Soft Skills And Their Hard Business Impacts


Closing The Skill Gap




5 factories, 2700 female garment workers


Yale University, Private Enterprise Development in Low-Income Countries (PEDL), Shahi Exports, University of Michigan, Gap Inc., Massachusetts Institute of Technology








The garment industry faces huge labor turnover and attrition rates. The majority of the workers are women, who struggle to manage time between high production targets and household chores. They are often unable to speak up at the workplace. While companies traditionally invest in improving workers’ technical skills, they don’t necessarily give much importance to soft skills.


How can we improve women’s confidence and communication at the workplace? Can businesses benefit from such investments?


The Personal Advancement and Career Enhancement (P.A.C.E.) program is Gap Inc.’s flagship life skills training program for female garment workers (FGWs). Under this program, FGWs are trained in skills like effective communication, time management, problem solving, and decision making over the course of eight months, in over 60 hours.

We partnered with Shahi Exports, India’s largest apparel export house, to test the social and business impacts of P.A.C.E. via randomized controlled trial. In five of their factories in Bengaluru, India, we randomly assigned 80 production lines to treatment (P.A.C.E. training) and 32 production lines to control (no P.A.C.E. training).

Further, we asked workers if they were interested in participating in the P.A.C.E. program. Out of the 2703 workers that expressed interest, we randomly assigned 1087 to treatment (P.A.C.E. training) and 1616 to control (no P.A.C.E. training). In the control, 837 workers were part of the treatment lines, hence often interacted with P.A.C.E. trained workers.


We look at workplace outcomes captured in Shahi’s data systems and find that treated workers are:

  1. More productive by 
20% post the program.
  2. More likely to be assigned to complex tasks both during and after the treatment.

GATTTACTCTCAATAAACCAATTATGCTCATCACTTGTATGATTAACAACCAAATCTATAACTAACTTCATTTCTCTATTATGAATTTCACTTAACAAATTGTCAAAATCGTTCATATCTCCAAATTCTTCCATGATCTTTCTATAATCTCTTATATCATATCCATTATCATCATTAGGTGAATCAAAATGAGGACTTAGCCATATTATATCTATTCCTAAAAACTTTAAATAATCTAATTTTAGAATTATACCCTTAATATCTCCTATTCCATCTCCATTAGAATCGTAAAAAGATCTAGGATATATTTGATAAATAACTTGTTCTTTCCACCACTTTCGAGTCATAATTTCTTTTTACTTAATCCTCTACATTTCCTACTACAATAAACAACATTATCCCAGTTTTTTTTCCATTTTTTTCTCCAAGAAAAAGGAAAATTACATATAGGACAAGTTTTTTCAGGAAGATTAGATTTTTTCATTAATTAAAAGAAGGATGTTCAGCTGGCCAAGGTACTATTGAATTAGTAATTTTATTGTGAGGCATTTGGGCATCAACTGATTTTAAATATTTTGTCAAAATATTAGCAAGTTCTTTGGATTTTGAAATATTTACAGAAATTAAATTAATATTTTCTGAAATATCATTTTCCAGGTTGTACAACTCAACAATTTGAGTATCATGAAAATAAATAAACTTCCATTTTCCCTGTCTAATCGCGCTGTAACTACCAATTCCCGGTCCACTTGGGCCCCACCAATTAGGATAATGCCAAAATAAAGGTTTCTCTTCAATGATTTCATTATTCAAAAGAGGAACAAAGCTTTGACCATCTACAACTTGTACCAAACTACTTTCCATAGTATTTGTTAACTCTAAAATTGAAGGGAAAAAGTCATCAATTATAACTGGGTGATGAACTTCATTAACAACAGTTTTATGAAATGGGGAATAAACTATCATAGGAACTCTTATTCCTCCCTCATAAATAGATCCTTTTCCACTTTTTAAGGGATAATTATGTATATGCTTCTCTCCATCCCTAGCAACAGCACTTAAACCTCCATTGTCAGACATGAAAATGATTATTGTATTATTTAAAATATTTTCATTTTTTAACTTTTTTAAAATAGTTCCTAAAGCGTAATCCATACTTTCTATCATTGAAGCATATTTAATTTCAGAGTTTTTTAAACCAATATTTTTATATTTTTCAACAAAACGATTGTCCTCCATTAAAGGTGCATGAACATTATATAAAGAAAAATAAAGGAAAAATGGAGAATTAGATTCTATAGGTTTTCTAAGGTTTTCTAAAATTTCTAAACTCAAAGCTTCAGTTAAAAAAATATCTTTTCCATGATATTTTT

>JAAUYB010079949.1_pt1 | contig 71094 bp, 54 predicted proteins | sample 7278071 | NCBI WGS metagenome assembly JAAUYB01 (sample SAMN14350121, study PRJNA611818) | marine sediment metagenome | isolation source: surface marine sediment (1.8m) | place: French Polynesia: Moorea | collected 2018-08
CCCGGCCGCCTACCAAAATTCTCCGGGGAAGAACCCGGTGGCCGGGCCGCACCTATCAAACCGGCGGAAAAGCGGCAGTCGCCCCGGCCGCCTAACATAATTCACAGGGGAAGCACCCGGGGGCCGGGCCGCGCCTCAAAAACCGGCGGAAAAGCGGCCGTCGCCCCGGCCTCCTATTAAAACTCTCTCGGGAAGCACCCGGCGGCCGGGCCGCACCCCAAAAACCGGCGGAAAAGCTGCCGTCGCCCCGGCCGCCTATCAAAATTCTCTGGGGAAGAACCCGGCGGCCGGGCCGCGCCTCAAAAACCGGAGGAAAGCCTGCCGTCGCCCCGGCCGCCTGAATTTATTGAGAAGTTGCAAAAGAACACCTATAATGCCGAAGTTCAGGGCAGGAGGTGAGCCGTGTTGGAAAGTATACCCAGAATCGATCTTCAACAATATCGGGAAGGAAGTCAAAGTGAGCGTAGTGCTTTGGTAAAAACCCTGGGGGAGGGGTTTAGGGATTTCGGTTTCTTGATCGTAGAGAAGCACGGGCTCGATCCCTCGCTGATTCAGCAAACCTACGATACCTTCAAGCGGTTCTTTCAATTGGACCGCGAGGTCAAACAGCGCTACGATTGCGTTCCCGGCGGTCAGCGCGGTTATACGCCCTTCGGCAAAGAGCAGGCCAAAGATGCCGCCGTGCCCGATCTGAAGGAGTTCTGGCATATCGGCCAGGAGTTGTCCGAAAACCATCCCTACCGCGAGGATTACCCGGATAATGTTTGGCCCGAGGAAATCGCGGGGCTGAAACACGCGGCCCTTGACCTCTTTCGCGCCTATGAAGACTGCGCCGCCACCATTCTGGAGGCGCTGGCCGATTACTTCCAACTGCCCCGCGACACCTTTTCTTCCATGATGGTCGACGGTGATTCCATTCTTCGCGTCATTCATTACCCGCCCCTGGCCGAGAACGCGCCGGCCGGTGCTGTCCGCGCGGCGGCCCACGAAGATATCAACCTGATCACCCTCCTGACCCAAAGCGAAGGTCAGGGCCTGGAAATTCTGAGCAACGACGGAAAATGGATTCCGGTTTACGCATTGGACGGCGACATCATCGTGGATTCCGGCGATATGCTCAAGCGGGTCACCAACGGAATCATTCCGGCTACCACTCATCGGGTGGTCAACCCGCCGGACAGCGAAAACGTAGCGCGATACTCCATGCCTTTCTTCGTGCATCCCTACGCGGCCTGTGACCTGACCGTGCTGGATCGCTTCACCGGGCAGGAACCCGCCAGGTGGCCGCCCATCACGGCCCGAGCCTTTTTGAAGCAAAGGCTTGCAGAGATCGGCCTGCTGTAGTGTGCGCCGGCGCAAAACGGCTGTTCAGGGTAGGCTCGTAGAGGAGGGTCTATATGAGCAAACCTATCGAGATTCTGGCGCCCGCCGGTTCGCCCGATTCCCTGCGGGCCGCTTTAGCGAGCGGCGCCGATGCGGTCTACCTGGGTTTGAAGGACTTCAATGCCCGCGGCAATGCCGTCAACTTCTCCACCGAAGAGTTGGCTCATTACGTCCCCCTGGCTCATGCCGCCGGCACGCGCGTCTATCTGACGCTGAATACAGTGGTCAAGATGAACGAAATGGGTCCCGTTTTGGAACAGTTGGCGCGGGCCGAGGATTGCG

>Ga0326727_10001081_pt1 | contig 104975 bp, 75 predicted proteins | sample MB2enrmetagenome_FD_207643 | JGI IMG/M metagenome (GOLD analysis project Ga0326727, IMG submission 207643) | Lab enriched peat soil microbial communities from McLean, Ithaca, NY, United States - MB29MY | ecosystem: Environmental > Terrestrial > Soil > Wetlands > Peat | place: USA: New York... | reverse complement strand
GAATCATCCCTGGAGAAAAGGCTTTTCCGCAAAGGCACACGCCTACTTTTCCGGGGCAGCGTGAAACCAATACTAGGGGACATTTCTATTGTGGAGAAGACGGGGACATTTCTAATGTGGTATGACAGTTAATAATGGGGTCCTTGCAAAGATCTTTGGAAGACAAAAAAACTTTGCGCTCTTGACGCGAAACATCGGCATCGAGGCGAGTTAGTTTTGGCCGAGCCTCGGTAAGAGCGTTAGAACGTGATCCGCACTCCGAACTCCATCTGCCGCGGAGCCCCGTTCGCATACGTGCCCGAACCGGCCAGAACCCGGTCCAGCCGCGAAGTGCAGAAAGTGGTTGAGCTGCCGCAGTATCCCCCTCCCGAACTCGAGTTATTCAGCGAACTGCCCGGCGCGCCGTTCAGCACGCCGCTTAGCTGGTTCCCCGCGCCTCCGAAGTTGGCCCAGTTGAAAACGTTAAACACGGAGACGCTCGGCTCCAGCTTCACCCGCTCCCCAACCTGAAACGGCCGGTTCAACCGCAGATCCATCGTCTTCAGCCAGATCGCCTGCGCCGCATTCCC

3. More likely to report that they expect a promotion within the next six months.
  4. More productive – they produce six garments more each hour on average, relative to the control group, post treatment.

Through survey data collected by independent, external surveyors we find that treated workers are:

  1. 15% more likely to request for skill development training at the firm, state-sponsored pension, and subsidized health-care.
  2. More likely to save in general for their children’s education.
  3. More rational in their risk and time preferences.
  4. More aspirational with regard to their children’s ultimate educational attainment.

Further, we combine our point estimates of impacts on workplace outcomes with program cost and accounting profit data to calculate the program’s costs and benefits to the firm. The program’s net rate of return is already considerable by the end of the program period (12%), with the program costs more than covered. By the end of the measurement period i.e. eight months after program completion, the return is about 250%. These very large returns are rationalized by the relatively low cost of the program combined with the accumulated effects on productivity and person days.

Scale up

This was the first evaluation carried out by us, and it has wonderfully set the tone for all our projects to come. Our experiment demonstrates the benefits of soft skills training to both parties in the manufacturing process.

As of late 2019, over 400,000 women in 17 countries have participated in the program. Shahi has set a target of training over 50,000 women by 2024 in the P.A.C.E. program. Gap aims to reach a million by 2022.

Image credits: Nayantara Parikh